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Editorial: With the main parties in the doldrums, can the fighting left regroup?

IT IS unsurprising that the collective share of the vote for the two parties which between them have governed Britain for a century is likely to fall to a record low next week.

For the first time since the second world war, the aggregated share of the Tories and Labour may fall to below 60 per cent. Certainly it will be at a level that constitutes a standing rebuke to the two parties, and to their general unity of policy, a fact which has drained the general election of much of its consequence.

In the 1950s the two parties between them were normally good for 95 per cent or more of the vote. The Liberal revival from 1974 onwards ate into that, as did the rise of Ukip and nationalist parties in Scotland and Wales more recently.

However, as recently as 2017 the Tory-Labour share was at 83 per cent in an election which was a real contest because of a divergence in positions between the parties.

Eminent pollster John Curtice has pointed out, with understatement, that the present campaign has not been “fruitful” for either government or official opposition. 

Each has lost around 4 per cent of the vote since it started, according to polling averages, leaving the gap between the two unchanged but more and more people looking for alternatives, or opting out.

Much of the rest has been hoovered up by Nigel Farage’s Reform party, but Liberal Democrats, Greens and left-wing independents are also making a mark.

It is a vote of no confidence in the Establishment parties and their common economic, social and foreign policies. 

Ed Davey’s party is by-and-large in the same swamp as the two governing parties, but it is clear that there is not only an “unprecedented fracturing of the vote,” in political professor Robert Ford’s words, but an unprecedented turmoil in outlook, with millions looking for change but uncertain as to who can deliver it and how.

The post-election challenge will be to create a strong left pole able to attract those millions, rather than leaving them at the mercy of nationalist populism or clinging unenthusiastically to Starmer.

The New Popular Front (NPF) in France, for all its inner contradictions, shows that this is possible. In Britain the road will be rockier.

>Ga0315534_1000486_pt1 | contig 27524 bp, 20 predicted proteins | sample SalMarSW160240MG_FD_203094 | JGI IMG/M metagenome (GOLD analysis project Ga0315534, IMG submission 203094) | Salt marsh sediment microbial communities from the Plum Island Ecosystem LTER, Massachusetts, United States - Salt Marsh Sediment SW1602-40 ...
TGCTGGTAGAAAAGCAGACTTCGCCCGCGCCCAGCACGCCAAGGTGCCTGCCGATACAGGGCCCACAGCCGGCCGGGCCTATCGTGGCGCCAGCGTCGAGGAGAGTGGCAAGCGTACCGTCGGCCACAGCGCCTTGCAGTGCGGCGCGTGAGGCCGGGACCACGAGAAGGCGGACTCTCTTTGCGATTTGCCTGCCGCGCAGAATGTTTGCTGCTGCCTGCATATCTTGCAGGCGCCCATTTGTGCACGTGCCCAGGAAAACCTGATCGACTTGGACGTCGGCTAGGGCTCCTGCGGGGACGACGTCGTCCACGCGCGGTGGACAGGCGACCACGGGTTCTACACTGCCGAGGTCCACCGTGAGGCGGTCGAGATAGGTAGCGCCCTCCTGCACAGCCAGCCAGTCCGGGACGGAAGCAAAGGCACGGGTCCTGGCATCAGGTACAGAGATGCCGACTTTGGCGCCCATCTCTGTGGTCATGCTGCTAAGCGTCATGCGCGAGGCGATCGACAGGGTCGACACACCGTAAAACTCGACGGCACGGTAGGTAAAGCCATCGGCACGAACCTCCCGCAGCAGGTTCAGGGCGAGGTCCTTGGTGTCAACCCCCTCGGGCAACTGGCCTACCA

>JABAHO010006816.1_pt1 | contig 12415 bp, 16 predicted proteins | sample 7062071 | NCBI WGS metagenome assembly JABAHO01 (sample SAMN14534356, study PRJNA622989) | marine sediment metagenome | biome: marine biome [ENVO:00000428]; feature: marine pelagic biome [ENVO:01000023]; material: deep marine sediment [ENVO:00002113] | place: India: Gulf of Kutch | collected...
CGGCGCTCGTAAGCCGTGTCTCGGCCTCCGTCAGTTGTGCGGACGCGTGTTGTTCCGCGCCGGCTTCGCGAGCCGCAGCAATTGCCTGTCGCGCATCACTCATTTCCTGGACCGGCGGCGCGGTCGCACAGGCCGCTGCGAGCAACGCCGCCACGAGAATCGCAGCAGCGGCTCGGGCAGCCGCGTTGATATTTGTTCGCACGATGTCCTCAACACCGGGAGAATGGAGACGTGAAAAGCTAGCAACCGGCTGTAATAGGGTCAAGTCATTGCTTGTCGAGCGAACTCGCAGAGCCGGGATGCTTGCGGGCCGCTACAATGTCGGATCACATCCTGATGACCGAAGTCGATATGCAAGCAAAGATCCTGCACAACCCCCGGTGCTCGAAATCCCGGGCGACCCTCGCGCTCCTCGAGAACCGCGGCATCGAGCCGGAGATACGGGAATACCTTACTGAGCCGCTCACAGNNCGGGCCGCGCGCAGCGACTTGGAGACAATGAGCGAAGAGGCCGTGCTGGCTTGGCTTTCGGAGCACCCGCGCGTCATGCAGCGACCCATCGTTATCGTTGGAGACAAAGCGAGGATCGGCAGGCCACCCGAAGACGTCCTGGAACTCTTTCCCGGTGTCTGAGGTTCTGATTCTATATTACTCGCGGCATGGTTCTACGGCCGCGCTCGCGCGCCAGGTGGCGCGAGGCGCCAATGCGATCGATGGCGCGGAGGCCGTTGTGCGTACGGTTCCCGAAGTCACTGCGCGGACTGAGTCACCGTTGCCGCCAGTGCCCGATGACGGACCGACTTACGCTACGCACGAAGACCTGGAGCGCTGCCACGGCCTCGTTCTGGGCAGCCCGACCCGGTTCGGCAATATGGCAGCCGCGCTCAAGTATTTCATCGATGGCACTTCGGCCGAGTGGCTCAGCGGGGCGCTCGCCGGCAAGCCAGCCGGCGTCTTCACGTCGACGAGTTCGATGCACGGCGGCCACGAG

The largest left-of-Labour vote will almost certainly go to the Greens, who are well-established over decades, have a clear “brand” and more than 800 local councillors. It is unavoidable that they will be part of any coalition for change but given their lack of a class orientation or socialist perspective, they cannot be the whole of it.

The socialist left is itself divided; partly on familiar issues such as the attitude to be taken towards the Labour Party — replace, collaborate, transform — but also on newer issues of identity.

There are further divergent views on international politics, something that is true of the NPF too. The accelerating drive to war and Nato’s central part in that means that issues like Ukraine, Aukus and relations with China cannot be ducked.

Nevertheless, establishing some form of fighting unity embracing both those organisations standing against Labour in this election; the dynamic left and pro-Palestinian independent candidates fighting in dozens of constituencies; and the remaining left in the Labour Party is essential and achievable.

The alternative is to leave the national-populist right, whether grouped around the resurgent Reform or a Tory Party dragged still further to the right, to reap the fruits of this political disintegration.

So this semi-moribund campaign is full of both danger and possibility. The left cannot afford to be “unfruitful” spectators.


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